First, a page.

Pierre Duhaime, ing. became the new president and chief executive officer of SNC-Lavalin on May 7. Previously he was executive vice-president responsible for the company's worldwide mining and metallu...
Pierre Duhaime, ing. became the new president and chief executive officer of SNC-Lavalin on May 7. Previously he was executive vice-president responsible for the company’s worldwide mining and metallurgy division.
CCE interviewed Mr. Duhaime at the company’s head office in Montreal concerning his personal background and aspirations.
Q. DID YOU SEE YOURSELF BECOMING HEAD OF CANADA’S LARGEST ENGINEERING AND CONSTRUCTION COMPANY WHEN YOU STARTED OUT?
No. From a young age I was interested in science, but I didn’t even think that I should go to university. Instead, I went to CEGEP college in Trois-Rivires and graduated as a technician in metallurgy. In the meantime –and to my surprise –one of my teachers said, “Pierre, you have the talent to go to university to be an engineer.”
So I worked for one year as a technician and then went on to university and graduated in metallurgy at Montreal’s cole Polytechnique.
Q. WHY HAD YOU NOT CONSIDERED UNIVERSITY BEFORE?
Mostly it was cultural. I come from the Quebec region of Mauricie, which is a rural and farming community. I grew up close to the earth and to the people. My father ran a dry goods store, and I have three brothers and two sisters.
I started my career with Noranda in 1980 and right away, I was put on a project –a major expansion of the Valleyfield plant. For four years I had two jobs as project manager and also manager of metallurgical operations. But I really preferred the project management side, so I consciously decided that I would do project management as my career.
I joined SNC-Lavalin in 1989, and in 1991. I did my MBA at the cole des Hautes tudes Commerciales in Montreal.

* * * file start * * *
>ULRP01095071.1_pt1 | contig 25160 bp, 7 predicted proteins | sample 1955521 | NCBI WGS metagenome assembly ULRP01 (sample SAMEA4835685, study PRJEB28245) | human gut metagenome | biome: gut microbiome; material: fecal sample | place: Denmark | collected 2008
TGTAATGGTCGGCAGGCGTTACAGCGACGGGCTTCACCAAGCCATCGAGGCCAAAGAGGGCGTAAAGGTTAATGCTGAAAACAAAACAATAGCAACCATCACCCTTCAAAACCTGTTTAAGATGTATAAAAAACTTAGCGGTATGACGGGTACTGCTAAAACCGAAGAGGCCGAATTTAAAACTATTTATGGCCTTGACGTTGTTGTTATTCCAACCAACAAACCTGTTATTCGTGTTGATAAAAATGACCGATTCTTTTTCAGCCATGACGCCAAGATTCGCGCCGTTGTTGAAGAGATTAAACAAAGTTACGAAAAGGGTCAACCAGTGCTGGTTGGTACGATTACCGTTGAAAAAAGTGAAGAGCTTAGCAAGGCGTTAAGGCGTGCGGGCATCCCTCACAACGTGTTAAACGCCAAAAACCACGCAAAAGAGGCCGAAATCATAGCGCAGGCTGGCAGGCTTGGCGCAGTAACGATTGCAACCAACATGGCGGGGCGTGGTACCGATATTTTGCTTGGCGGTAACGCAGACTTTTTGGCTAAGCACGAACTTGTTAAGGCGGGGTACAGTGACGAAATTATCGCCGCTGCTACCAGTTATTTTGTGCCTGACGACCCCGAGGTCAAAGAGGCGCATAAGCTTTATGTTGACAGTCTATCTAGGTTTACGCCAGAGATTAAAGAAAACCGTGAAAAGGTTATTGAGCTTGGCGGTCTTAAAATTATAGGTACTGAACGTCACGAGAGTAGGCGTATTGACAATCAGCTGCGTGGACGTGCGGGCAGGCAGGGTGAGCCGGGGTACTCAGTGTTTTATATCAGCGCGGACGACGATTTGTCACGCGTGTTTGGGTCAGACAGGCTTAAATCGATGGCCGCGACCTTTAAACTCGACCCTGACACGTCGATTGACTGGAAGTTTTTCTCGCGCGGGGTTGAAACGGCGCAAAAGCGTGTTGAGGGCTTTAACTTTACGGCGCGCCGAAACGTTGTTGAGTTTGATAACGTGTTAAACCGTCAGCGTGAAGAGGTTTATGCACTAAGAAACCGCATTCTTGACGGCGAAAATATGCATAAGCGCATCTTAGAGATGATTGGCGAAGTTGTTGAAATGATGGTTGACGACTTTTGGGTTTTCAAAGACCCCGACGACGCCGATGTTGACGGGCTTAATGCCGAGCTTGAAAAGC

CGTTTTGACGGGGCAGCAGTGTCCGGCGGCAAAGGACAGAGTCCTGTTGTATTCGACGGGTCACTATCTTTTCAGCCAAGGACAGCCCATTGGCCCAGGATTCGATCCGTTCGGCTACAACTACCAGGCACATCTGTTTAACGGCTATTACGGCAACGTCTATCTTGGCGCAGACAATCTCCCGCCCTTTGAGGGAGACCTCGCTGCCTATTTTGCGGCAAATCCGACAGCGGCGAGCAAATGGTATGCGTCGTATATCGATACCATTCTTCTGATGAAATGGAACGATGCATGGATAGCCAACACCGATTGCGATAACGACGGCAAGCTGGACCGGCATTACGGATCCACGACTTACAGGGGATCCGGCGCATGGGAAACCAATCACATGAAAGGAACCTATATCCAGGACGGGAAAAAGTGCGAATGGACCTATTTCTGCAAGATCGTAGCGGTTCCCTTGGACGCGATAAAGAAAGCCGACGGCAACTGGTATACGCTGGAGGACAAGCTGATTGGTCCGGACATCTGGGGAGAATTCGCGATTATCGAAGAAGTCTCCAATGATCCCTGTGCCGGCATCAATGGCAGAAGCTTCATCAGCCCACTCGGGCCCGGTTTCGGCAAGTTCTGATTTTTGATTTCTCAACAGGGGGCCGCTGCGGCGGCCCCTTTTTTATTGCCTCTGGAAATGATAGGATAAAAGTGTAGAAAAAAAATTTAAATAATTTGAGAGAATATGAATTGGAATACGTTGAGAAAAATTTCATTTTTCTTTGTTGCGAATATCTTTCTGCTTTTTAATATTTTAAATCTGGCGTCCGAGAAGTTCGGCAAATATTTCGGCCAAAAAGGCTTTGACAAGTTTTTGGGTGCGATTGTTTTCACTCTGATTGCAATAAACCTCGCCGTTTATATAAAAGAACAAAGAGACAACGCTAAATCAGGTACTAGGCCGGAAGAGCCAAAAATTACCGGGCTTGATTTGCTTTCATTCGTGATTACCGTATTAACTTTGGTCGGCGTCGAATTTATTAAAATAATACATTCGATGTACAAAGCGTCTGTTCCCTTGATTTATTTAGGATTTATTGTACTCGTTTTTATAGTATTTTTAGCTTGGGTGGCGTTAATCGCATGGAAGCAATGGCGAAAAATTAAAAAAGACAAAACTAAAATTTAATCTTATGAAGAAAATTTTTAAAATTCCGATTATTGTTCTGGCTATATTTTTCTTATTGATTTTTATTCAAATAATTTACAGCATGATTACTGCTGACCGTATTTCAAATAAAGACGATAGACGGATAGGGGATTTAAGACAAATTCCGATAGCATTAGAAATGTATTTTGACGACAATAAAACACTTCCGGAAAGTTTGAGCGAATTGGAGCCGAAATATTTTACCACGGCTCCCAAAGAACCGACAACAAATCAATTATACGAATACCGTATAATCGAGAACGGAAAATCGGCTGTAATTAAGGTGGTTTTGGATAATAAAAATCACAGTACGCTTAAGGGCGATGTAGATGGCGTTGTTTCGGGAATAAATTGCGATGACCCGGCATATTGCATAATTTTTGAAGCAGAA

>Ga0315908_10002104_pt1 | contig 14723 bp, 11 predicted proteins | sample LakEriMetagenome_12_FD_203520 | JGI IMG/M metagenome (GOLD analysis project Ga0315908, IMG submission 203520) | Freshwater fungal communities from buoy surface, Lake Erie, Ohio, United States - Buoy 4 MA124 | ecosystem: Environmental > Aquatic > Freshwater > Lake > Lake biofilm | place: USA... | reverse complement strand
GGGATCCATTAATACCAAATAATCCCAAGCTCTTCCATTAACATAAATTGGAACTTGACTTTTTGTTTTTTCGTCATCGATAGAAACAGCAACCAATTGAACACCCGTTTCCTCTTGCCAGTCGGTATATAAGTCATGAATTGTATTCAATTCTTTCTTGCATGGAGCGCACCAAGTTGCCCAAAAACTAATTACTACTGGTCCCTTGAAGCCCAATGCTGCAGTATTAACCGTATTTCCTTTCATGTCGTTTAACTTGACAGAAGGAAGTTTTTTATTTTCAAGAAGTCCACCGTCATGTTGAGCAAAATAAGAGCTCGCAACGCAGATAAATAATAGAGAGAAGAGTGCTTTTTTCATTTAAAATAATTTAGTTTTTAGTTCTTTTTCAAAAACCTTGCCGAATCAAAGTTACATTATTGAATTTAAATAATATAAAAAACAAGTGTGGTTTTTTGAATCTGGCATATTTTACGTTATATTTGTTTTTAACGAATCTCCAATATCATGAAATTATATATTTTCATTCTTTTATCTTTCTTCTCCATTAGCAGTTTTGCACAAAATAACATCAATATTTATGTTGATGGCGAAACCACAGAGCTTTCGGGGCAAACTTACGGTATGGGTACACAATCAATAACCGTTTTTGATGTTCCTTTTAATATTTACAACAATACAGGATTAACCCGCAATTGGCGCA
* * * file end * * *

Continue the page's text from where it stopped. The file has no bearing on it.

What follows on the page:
The thing I like about engineering is that when I visit a project I can see exactly what is the result of our work –it’s not a report, it’s a concrete thing. You see people coming to work at the plant, you see it producing, you see the economy going on around it. You can see improvements in the life of people. That has been the big motivator of my life: changing things for the better.
Q. DO YOU FEEL IT IS IMPORTANT TO KEEP WORK OUT OF CERTAIN AREAS OF YOUR LIFE?
Yes. Work is always somewhere in your mind, but you need to have the discipline to separate the two, to take care of your own life also.
I am fortunate and enjoy my relationship with my wife and she tries to keep me down to earth. We have been married for 32 years. I also have a daughter, aged 25.
But it’s very hard. When your business is international it is 24 hours a day, seven days a week, 365 days a year. There is no stop. And you travel a lot. You need to have the discipline to get some exercise, you need the discipline to have time for changing your mind. You need also to have enough sleep. If not, you are not going to perform. People are not machines.
Q. NOW YOU ARE IN CHARGE OF 21,000 EMPLOYEES, WHAT’S THE MOST CHALLENGING PART OF YOUR JOB?
It’s two things: It is being here in Montreal and yet reaching these 21,000 people and passing on to them the passions and the vision we have for this company; also telling them how important it is for customers and how to go forward. The other thing is to be sure that all our customers are happy customers and that we are doing the utmost for them at all times.